Pollution dilution, warming, cooling, but I did go north and bought farm land in North Dakota about 10 years ago.. based on the predictions of more droughts, more variation (which is bad for crops) and general poorer growing conditions in the corn belt. So far the move to buy in North Dakota has been spot on. Growing seasons getting longer and so far NOrth Dakota hasn’t suffered from the droughts as has the majority of the corn belt. IN fact corn and soy beans were unheard of in the counties where I bought farm land 10 years ago. Now because of longer growing seasons, and milder/warmer weather, corn and soybeans are common in my part of North Dakota. The value of crop land is going up a lot faster (as a percentage) in North Dakota than it is in the rest of the corn belt. In fact prices increased 30% last year.

    My only issue is weather I went far enough north, but Canada is the next stop. Only time will tell if I went up enough.

  43. AHodge says:

    1 we have a warming climate change problem

    2we (people) probably did most, directly or indirectly

    3 you can take some steps but further warming inevitable, less you going to stop china india etc etc etc development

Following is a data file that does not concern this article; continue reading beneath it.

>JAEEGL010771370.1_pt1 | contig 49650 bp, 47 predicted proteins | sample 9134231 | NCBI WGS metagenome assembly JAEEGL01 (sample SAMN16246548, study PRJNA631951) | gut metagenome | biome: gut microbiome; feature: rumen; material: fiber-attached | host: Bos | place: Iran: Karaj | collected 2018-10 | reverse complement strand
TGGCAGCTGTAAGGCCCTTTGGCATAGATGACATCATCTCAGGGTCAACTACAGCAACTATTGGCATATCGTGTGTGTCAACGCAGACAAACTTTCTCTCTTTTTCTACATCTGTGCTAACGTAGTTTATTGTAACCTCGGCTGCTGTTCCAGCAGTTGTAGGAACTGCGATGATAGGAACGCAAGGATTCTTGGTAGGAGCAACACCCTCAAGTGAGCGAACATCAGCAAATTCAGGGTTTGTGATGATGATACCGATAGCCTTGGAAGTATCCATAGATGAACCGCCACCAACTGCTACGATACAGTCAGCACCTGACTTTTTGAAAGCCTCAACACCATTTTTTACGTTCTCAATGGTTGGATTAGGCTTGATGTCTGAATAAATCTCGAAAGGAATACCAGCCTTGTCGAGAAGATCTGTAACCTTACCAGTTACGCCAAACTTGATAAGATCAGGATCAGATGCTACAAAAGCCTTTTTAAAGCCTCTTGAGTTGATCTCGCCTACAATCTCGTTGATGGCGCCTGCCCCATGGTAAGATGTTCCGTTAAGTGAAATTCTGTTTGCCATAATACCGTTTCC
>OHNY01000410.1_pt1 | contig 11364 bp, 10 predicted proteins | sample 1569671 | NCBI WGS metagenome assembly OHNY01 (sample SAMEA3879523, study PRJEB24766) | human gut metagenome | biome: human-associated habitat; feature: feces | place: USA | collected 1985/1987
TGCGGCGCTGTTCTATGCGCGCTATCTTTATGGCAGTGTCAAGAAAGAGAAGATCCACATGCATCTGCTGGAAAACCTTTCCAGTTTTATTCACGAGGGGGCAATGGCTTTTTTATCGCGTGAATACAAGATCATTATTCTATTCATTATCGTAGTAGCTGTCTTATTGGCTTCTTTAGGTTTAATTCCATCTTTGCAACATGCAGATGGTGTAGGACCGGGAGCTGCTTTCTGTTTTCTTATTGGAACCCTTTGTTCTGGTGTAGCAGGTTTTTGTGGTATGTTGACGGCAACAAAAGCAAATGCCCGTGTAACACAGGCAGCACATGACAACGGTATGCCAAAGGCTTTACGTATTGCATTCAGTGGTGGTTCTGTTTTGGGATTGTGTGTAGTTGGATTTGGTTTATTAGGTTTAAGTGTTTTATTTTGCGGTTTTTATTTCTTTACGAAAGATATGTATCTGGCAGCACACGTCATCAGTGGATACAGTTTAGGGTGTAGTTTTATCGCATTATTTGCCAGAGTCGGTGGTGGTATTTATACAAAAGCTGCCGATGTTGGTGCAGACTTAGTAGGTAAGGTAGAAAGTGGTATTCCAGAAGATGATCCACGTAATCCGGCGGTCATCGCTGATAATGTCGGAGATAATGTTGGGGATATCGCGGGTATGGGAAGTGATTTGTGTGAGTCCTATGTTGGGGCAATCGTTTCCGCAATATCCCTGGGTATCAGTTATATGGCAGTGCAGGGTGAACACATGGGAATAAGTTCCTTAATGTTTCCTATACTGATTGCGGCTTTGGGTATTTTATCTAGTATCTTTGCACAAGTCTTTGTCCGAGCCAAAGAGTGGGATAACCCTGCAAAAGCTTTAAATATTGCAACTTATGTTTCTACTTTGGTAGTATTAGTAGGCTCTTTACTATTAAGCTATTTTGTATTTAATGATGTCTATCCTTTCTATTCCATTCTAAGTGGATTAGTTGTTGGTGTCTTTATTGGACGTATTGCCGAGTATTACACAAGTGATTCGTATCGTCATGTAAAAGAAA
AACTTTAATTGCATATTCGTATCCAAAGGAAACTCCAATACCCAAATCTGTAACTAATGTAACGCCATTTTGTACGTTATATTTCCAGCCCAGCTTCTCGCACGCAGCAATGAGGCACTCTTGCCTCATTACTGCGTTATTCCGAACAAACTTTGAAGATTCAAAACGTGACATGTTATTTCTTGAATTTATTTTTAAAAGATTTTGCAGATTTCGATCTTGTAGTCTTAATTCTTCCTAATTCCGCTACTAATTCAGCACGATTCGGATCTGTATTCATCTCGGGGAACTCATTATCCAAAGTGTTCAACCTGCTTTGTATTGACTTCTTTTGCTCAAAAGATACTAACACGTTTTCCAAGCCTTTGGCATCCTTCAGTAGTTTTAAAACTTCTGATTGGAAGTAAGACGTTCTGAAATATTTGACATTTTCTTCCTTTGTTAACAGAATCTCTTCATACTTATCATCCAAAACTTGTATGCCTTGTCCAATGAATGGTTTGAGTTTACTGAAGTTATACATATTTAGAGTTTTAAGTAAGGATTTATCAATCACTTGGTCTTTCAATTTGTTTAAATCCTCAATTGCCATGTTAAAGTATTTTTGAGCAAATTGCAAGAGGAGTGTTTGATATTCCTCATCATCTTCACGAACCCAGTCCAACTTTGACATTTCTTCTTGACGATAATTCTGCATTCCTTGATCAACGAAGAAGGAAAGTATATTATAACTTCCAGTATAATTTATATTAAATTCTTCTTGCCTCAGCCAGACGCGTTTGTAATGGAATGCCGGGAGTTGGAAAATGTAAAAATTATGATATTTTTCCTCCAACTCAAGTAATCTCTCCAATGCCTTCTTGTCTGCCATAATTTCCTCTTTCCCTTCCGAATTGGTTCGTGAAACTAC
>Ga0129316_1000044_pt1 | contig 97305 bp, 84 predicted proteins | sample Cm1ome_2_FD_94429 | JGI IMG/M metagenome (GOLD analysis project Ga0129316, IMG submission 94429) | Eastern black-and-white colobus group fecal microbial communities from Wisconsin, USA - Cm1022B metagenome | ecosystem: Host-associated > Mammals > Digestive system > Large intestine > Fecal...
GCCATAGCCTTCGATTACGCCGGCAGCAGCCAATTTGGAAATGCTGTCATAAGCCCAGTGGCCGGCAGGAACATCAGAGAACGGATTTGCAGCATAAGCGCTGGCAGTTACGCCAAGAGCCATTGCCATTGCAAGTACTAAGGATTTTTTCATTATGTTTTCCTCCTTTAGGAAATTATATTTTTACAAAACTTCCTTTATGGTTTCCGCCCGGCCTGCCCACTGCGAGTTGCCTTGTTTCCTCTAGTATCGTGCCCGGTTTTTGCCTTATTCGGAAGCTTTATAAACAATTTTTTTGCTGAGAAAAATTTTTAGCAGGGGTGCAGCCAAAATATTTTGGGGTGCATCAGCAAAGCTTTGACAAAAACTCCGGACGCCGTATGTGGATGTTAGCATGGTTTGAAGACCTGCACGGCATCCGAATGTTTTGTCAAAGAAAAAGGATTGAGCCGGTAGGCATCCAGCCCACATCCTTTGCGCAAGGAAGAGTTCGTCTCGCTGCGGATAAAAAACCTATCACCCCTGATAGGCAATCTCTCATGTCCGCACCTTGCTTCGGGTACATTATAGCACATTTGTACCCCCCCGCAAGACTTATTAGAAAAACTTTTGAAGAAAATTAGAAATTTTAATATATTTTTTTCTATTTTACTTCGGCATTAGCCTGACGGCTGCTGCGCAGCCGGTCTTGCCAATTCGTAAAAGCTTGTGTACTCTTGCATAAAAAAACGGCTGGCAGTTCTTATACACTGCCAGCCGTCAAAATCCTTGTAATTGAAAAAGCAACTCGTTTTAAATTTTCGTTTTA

4 so buy property further back from the coast

    5 if you want to do something–apply Simpson Bowles which calls for a big Gasoline tax–
    look it up i kid you not, thank you all you republicans who say you support

    but really
    if the warming is mostly in the winter and in north dakota minnesota or other arctic like places-
    -how bad can that be? aside from that little sea level prob/ and the polar bears

  44. farmera1 says:

    Here is a reference for the increase increasing prices in farm land.


    AHodge, you will find out how bad it can be if temps keep rising, droughts keep increasing with the impact on food production. In the part of the world where I live (not in North Dakota that is strictly an investment) irrigation is a common practice. Last year for the first time, water ran out locally. I live in the Great Lakes water shed, and the lakes are at record lows due to higher temps and increased water usage. The situation is much more than just an increasing temperature in artic like places. Trust me on that one.

  45. The Pale Scot says: